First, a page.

Reduction in Operating Hours Effective Dec. 14

Per a decision by the Dormont Public Library Board of Directors, the following reductions in service will go into effect on Monday, December 14, 2020:
Operating hours will be reduced. Our new operating hours will be:
  • Monday, Wednesday, Thursday: 9 AM-5PM
  • Tuesday: 9 AM-1 PM
  • Friday: 9 AM-1 PM
  • Saturday: 9 AM – 1 PM
Additionally, the number of staff available during these hours will be reduced, and not all services may be available during all hours. We sincerely apologize for any inconvenience. If you have questions or comments about this reduction in service, please call us at 412-531-8754, email, or send a letter to Dormont Public Library, 2950 W Liberty Ave. Pittsburgh, PA 15216. All comments received will be forwarded to the Board of Directors.

Suspension of In-Person Computer Appointments

In compliance with the recommendations of state and county health officials, Dormont Library will suspend in-person computer appointments until further notice. Our curbside pickup and remote printing services will not be affected by this suspension. As a reminder, free Wi-Fi access is available in the parking lot 24 hours a day, 7 days a week.

Continuing Precautions

The library building is not open to patrons, but staff are available six days a week by telephone or email to answer questions, arrange curbside pickup, or assist with remote document services. Read more about quarantine procedures and what we're doing to keep the community safe.

Read To Me Storytime: Vote For Our Future

Amy reads Vote For Our Future, by Margaret McNamara, with illustrations by Micah Player, and published by Schwartz & Wade. Every two years, on the first Tuesday of November, Stanton Elementary School closes for the day, so it can become a polling place. Even though the children at Stanton can’t vote, they get all fired up about the election–after all, kids have to live with adult decisions. What will these future voters do to change their future? After the story, … Read More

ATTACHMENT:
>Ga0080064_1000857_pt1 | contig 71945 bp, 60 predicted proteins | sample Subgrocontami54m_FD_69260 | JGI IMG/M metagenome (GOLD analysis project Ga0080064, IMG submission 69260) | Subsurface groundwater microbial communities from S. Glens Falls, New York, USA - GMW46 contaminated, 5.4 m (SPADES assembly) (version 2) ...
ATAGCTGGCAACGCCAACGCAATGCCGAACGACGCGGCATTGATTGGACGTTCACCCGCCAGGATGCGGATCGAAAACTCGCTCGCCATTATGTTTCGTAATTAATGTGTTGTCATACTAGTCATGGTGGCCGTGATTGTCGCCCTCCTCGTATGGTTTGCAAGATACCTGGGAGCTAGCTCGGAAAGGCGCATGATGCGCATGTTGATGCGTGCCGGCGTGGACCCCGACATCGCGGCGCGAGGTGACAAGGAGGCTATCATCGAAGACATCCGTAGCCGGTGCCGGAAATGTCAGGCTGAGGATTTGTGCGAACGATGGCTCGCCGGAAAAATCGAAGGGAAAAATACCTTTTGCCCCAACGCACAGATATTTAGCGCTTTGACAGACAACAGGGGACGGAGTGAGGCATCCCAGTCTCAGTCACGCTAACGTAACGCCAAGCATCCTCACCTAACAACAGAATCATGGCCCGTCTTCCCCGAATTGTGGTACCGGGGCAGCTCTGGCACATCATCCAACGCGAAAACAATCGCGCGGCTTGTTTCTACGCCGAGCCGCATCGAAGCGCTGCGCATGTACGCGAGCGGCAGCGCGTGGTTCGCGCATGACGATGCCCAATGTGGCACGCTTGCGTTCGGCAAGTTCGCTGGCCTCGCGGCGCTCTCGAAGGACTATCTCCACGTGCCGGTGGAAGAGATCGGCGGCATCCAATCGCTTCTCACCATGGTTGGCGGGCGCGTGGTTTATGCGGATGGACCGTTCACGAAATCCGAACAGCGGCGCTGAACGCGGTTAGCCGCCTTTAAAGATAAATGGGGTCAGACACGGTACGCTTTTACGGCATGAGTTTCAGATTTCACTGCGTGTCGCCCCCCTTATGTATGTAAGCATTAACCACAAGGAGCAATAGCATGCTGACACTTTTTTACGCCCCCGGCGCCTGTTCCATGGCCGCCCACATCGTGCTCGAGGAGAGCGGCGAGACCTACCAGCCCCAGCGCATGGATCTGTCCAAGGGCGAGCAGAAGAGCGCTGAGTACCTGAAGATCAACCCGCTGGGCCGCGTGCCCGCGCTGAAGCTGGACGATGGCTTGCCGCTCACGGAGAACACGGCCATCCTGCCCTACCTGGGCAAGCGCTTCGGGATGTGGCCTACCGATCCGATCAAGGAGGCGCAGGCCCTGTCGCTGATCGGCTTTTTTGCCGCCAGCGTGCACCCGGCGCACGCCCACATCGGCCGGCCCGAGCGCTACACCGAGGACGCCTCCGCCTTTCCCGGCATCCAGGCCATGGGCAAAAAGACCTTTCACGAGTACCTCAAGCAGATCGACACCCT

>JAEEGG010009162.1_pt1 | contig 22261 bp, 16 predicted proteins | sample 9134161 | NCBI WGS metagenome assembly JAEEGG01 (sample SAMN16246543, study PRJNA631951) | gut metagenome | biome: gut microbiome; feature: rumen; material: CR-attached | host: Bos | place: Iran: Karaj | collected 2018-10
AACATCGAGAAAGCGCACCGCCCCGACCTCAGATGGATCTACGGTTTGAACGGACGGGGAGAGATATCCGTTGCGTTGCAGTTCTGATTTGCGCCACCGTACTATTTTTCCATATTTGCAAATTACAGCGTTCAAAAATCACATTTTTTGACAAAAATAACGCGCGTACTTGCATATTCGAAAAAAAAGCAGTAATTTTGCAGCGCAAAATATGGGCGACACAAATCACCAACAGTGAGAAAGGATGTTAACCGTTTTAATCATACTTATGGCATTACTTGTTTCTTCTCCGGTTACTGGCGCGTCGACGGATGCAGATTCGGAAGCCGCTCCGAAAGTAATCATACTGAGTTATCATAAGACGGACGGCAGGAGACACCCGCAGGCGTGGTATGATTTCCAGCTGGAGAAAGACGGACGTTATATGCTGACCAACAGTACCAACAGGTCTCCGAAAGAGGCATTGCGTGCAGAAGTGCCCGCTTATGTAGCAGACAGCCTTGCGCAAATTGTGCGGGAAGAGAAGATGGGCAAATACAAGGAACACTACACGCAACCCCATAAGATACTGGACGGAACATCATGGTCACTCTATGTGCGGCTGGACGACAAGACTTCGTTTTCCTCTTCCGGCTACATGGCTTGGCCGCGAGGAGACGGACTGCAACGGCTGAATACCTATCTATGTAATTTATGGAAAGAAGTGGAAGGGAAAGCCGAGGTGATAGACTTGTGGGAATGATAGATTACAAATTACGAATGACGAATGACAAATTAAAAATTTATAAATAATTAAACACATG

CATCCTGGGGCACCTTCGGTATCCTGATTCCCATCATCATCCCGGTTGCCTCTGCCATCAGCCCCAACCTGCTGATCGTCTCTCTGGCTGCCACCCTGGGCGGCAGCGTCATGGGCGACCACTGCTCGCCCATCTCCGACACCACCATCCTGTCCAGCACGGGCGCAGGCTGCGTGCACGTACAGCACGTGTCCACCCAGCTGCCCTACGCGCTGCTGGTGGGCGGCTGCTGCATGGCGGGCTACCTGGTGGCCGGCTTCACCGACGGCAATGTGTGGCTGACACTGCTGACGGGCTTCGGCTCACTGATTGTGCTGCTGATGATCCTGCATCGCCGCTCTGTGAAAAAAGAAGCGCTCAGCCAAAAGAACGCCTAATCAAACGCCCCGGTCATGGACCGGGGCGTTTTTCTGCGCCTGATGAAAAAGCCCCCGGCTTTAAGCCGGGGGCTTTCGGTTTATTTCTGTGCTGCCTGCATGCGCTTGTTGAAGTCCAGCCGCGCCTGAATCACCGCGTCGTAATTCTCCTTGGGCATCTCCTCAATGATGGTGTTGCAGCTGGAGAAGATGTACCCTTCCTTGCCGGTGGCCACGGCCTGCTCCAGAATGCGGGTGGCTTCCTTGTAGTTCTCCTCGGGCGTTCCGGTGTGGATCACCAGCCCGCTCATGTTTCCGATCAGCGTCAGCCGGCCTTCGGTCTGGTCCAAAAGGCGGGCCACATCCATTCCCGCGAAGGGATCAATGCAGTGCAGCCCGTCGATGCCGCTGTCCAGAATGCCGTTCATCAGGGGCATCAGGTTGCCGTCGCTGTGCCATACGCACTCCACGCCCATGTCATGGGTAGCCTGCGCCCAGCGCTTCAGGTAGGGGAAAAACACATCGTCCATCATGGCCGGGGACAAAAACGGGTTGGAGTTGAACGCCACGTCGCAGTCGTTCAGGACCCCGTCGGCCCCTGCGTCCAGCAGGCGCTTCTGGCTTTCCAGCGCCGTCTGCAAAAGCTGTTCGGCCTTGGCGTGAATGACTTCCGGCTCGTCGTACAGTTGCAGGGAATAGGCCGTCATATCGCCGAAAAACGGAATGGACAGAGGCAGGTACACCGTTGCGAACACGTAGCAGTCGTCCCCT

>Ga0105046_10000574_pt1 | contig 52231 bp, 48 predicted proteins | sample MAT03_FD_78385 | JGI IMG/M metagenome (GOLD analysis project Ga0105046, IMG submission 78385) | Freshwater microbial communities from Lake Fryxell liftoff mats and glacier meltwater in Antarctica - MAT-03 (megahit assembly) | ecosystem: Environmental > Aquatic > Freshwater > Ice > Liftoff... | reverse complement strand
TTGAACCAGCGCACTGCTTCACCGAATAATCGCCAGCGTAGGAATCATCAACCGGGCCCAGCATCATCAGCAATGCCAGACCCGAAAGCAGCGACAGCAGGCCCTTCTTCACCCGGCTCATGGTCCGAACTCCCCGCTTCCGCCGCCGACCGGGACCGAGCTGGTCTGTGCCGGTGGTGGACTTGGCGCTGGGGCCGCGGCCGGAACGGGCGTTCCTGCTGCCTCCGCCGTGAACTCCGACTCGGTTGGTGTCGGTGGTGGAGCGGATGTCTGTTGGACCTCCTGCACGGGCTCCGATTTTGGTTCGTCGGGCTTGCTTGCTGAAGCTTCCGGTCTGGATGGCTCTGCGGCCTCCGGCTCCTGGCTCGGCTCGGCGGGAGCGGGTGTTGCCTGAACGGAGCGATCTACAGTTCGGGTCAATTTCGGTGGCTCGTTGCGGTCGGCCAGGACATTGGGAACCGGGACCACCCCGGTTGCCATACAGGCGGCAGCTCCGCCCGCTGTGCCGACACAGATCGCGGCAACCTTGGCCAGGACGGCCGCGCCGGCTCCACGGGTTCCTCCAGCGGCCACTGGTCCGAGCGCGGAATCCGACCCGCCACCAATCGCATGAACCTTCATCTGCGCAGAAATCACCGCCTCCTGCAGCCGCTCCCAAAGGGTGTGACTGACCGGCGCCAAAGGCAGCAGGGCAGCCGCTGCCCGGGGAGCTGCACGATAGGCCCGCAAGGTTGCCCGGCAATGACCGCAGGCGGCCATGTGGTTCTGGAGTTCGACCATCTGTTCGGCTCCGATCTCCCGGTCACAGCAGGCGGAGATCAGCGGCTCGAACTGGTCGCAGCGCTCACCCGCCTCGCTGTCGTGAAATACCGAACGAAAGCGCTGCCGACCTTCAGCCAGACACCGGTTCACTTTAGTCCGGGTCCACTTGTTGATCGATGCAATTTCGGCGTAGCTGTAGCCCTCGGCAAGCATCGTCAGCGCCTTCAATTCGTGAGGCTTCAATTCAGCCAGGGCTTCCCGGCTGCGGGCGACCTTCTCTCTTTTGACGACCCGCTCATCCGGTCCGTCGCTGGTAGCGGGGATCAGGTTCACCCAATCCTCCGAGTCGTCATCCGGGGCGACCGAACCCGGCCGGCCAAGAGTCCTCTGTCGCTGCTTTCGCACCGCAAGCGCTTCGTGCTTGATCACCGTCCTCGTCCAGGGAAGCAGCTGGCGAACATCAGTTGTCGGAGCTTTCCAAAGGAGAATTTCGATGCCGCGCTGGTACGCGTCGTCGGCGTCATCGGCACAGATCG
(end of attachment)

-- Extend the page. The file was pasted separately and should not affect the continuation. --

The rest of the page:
Saturday Afternoon Reading: The House on Mango Street, Part 1

This week, we’re reading the first part of the award-winning book The House on Mango Street, by Sandra Cisneros and published by Vintage. This is a collection of evocative vignettes about a period in the life of Esperanza Cordero, daughter of a poor family in Chicago. Esperanza is just old enough to realize that her life is limited by the poverty her community faces and being a girl in what is very much a man’s world. Please note that this … Read More

Saturday Storytime: Equality’s Call

Amy reads Equality’s Call, by Deborah Diesen and illustrated by Magdalena Mora, published by Beach Lane Books. This picture book for younger readers tells the story of voting rights in the United States, and the progress that’s been made to extend those rights to each and every American. Because as the book says, “a right isn’t right until it’s granted to all.” Afterwards, Amy demonstrates how to make a scaled-up rosette ribbon that resembles those historically worn by women’s suffrage … Read More

Wednesday Evening Reading: Fighting for Equal Rights, Part 2

This week, Amy reads the second part of Fighting for Equal Rights: A Story about Susan B. Anthony, written by Maryann N. Weidt, illustrated by Amanda Sartor, and published by Lerner. In the second half of the story, Susan comes into her own as an activist and leader, spearheading women’s suffrage campaigns and facing court for registering to vote. It isn’t easy, but change never is.

Read to Me Storytime: Brown Sugar Babe

This week, Amy reads Brown Sugar Babe, written by Charlotte Watson Sherman and illustrated by Akem, published by Boyds Mills. When a little girl describes herself as “pink”, her mother steps in and tells her about all the wonderful things in the world that are brown, just like they are. Afterwards, we have a quick and simple art project to make a tree from a paper cutout of your hand.

Saturday Afternoon Reading: “Princes”, from How They Met

Amy reads “Princes”, one of the stories in the collection How They Met, written by David Levithan and published by Knopf. This is a story about love and coming of age, and how easy it is to trick yourself into thinking you’ve got both of them figured out.

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